|Our movie and soap stars seem larger than life and we set them on a pedestal, watching their lives and loves, triumphs and disasters and falls from grace, in exactly the same way that the ancient Greeks and Romans did with their gods.
Carl Jung saw the value of astrology and the archetypes of the planets are an expression of the human condition to which we can all relate. The myths become the stories and legends from where we draw our truths and understandings of our human experience. Below is a little glimpse into the origins of the gods from where our planets were named..
After the Sun and the Moon (of which there are many myths and beliefs), Mercury, the planet of communication is named after the Roman Mercury, messenger of the Gods (Hermes in Greek mythology).
He was the son of Jupiter and Maia. He moved between mortals and gods, bringing warnings and information.
In ancient Mesopotamia, Mercury was the God Nabu, recording information. He was also known as a rainmaker, promoting good harvests and as such came to be associated with trade, as in the words merchant and commerce.
He was also the god of travellers and was honoured by a pile of stones at the side of the road, at which each traveller made an addition, still followed by walkers today.
In the 4th Century BC saw the naming of Mercury as Hermes Trismegistos, an aspect of the god's symbolism in later magic and alchemy. In time this name was established and was credited with passing on to humankind medicine, magic, astrology and alchemy.
In Roman mythology, Venus was the daughter of Jupiter and Dione, the Greek equivalent is Aphrodite, the goddess of love and beauty. In other cultures, she has a more sinister role particularly in Mayan mythology.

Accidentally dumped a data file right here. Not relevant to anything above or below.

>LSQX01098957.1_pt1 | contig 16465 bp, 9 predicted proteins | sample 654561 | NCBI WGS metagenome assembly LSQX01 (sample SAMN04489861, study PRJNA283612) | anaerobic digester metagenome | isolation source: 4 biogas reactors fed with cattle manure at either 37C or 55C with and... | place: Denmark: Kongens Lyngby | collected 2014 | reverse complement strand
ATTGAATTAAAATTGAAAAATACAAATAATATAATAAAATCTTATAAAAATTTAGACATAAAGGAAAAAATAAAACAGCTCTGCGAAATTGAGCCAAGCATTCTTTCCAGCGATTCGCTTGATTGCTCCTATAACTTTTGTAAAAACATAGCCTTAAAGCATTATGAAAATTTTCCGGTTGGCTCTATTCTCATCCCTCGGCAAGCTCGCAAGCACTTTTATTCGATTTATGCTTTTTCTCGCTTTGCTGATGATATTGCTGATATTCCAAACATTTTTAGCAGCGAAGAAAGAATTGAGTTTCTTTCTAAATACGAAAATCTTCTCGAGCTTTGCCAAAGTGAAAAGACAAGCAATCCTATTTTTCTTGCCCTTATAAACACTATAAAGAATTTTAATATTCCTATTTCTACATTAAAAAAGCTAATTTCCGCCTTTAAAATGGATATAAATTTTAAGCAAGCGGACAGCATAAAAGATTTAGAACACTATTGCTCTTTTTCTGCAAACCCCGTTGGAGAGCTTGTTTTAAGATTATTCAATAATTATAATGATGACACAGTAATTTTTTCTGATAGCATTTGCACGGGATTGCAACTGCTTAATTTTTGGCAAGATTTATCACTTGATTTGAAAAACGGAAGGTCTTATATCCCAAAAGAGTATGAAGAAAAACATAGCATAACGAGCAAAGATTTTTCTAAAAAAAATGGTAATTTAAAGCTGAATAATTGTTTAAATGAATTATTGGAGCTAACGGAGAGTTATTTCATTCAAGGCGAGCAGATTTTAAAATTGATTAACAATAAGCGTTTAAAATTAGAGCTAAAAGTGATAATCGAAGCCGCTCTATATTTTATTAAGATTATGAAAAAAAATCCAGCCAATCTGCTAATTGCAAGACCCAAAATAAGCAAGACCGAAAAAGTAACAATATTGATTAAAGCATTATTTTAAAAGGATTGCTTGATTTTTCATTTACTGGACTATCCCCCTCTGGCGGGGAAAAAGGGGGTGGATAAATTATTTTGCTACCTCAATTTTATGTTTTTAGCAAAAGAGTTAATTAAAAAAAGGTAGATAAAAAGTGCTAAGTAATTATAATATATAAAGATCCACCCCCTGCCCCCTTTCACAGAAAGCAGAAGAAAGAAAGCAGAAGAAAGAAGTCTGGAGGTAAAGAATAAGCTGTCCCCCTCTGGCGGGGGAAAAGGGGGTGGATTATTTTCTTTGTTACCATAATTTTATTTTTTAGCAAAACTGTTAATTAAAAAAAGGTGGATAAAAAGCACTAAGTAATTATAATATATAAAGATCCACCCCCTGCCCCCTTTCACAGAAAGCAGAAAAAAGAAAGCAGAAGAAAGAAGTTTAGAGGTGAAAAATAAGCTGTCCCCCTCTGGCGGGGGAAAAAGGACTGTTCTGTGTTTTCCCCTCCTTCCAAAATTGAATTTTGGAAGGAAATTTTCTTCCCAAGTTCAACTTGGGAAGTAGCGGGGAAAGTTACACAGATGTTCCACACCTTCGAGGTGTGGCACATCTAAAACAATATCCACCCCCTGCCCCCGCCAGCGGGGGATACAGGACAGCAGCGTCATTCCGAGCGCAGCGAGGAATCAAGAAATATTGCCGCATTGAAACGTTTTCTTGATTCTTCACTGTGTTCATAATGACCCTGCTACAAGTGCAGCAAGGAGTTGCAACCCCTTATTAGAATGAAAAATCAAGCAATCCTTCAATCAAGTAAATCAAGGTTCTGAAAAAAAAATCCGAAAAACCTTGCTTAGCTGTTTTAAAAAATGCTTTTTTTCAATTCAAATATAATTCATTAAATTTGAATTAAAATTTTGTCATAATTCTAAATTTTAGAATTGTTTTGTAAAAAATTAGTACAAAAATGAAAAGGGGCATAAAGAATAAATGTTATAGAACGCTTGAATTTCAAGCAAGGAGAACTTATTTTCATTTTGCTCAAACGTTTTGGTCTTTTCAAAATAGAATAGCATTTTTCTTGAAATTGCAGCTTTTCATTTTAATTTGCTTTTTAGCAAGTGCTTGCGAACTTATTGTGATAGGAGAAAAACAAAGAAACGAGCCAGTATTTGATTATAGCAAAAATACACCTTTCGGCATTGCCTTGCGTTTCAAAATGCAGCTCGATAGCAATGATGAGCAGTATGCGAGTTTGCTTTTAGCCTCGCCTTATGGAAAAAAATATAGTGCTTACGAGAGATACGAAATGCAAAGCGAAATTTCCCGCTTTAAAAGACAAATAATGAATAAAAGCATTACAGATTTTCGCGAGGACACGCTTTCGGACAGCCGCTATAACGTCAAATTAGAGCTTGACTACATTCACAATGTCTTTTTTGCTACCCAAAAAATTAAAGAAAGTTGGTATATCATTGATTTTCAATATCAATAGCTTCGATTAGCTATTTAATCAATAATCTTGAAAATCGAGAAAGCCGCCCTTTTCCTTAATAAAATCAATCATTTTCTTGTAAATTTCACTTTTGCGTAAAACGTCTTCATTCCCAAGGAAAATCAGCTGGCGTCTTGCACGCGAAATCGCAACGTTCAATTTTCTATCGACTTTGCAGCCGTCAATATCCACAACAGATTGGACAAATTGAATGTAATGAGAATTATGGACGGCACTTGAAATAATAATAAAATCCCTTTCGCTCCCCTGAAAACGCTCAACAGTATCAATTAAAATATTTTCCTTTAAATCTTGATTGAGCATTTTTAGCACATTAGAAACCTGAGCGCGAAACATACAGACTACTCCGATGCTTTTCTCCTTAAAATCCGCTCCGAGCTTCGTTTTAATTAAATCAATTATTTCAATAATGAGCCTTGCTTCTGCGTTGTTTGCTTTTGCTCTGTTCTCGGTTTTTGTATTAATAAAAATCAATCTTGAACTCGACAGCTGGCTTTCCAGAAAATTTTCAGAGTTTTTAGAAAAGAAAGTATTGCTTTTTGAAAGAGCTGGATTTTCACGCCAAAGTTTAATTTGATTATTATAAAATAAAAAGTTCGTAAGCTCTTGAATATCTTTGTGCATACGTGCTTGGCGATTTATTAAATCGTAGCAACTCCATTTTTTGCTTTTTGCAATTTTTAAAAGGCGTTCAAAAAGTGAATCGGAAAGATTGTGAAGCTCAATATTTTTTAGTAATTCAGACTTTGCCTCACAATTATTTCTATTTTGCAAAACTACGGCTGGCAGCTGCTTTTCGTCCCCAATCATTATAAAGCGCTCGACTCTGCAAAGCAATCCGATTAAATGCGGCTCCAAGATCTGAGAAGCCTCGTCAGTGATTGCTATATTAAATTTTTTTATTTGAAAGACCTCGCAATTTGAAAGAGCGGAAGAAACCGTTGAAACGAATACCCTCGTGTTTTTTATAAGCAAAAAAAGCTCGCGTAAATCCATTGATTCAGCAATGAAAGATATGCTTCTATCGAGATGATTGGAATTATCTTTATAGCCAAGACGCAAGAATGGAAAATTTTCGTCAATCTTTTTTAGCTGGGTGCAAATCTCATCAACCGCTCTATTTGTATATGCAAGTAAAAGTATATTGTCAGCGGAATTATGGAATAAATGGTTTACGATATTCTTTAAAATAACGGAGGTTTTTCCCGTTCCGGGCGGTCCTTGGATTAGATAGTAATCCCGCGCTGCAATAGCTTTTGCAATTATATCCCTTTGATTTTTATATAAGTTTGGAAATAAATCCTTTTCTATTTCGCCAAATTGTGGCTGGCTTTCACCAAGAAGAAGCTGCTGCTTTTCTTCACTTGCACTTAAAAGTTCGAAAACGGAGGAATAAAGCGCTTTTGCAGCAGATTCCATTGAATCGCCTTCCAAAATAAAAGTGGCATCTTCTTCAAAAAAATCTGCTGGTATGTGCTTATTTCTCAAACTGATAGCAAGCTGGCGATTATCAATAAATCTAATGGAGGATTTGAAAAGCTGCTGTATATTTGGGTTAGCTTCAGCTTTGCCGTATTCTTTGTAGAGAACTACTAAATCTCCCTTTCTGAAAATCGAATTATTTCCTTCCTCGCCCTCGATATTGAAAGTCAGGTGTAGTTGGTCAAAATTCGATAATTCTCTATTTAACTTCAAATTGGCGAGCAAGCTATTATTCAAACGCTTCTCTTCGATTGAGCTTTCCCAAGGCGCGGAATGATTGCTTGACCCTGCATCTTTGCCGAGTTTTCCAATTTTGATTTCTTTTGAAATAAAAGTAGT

Here she is associated with the rain-god Chac, or the Aztec Tlaloc, god of rain and disaster. Human sacrifice was part of the ritualistic element associated with this and decisions on when to do battle were timed to the cycles of Venus and Jupiter.
The plumed serpent god, Quetalcoatl was identified with Venus. He is depicted on his rising throwing the spears of his dazzling rays and impaling his enemies.
However, we understand the symbolism of this planet to be feminine, representing love, relationships, healing and creativity. The mythical Venus was able to renew her virginity any time she liked, simply by bathing, so she was able to use her seductive charms on whoever she wished, god or mortal.
Mars was the rebellious son of Jupiter and Juno, the equivalent of Ares, the father of Romulus and Remus and held in high regard by the Romans.
He began as an agricultural deity and then later was associated with war, being worshipped before battle, and during. In other cultures, he is lord of the dead and the bringer of war.
Mars loved war for its own sake, indifferent to the reasons and causes of battles. He was disliked by the other gods, except for Eris, goddess of strife, and Aphrodite (Venus), with whom he had an erotic relationship. Mars and Venus have now come to represent the symbols for male and female sexual relationships.
Mars is known as the red planet, and this colour is associated with fire and blood. It rules iron which rusts red, and is used for weapons. As such, Mars is associated with sharp instruments which can be harmful.
The French statistician and psychologist, Michel Gauquelin observed the 'Mars' effect in his studies of charts of athletes, and showed the significance of the position of this planet in competitive sportsmen.
Massive Jupiter was named after the king of the gods; his equivalent is Zeus in Greek mythology, but the Romans did not place so much emphasis on his amorous exploits.
He was regarded as the god of light, their champion in battle and the giver of victory. Off the battlefield, he was known as the god of justice and morals. He was the possessor of three thunderbolts (he had dominion over thunder and lightening) which he used against mortals found to be doing wrong.